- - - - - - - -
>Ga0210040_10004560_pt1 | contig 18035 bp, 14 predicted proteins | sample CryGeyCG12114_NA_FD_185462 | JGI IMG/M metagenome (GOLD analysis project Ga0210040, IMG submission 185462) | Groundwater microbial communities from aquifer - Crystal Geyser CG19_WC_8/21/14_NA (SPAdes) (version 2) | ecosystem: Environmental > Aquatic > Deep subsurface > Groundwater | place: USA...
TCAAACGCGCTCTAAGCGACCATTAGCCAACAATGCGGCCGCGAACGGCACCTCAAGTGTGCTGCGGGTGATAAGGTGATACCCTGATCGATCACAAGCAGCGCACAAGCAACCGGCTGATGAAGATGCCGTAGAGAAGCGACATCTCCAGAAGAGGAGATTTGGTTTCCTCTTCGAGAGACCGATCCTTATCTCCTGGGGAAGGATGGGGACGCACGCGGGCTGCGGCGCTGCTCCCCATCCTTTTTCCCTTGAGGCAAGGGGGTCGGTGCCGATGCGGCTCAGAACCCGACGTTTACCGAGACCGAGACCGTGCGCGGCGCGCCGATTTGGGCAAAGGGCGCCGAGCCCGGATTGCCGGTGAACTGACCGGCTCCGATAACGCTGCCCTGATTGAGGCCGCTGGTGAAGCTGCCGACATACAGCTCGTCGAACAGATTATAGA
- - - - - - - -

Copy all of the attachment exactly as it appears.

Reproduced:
>Ga0210040_10004560_pt1 | contig 18035 bp, 14 predicted proteins | sample CryGeyCG12114_NA_FD_185462 | JGI IMG/M metagenome (GOLD analysis project Ga0210040, IMG submission 185462) | Groundwater microbial communities from aquifer - Crystal Geyser CG19_WC_8/21/14_NA (SPAdes) (version 2) | ecosystem: Environmental > Aquatic > Deep subsurface > Groundwater | place: USA...
TCAAACGCGCTCTAAGCGACCATTAGCCAACAATGCGGCCGCGAACGGCACCTCAAGTGTGCTGCGGGTGATAAGGTGATACCCTGATCGATCACAAGCAGCGCACAAGCAACCGGCTGATGAAGATGCCGTAGAGAAGCGACATCTCCAGAAGAGGAGATTTGGTTTCCTCTTCGAGAGACCGATCCTTATCTCCTGGGGAAGGATGGGGACGCACGCGGGCTGCGGCGCTGCTCCCCATCCTTTTTCCCTTGAGGCAAGGGGGTCGGTGCCGATGCGGCTCAGAACCCGACGTTTACCGAGACCGAGACCGTGCGCGGCGCGCCGATTTGGGCAAAGGGCGCCGAGCCCGGATTGCCGGTGAACTGACCGGCTCCGATAACGCTGCCCTGATTGAGGCCGCTGGTGAAGCTGCCGACATACAGCTCGTCGAACAGATTATAGA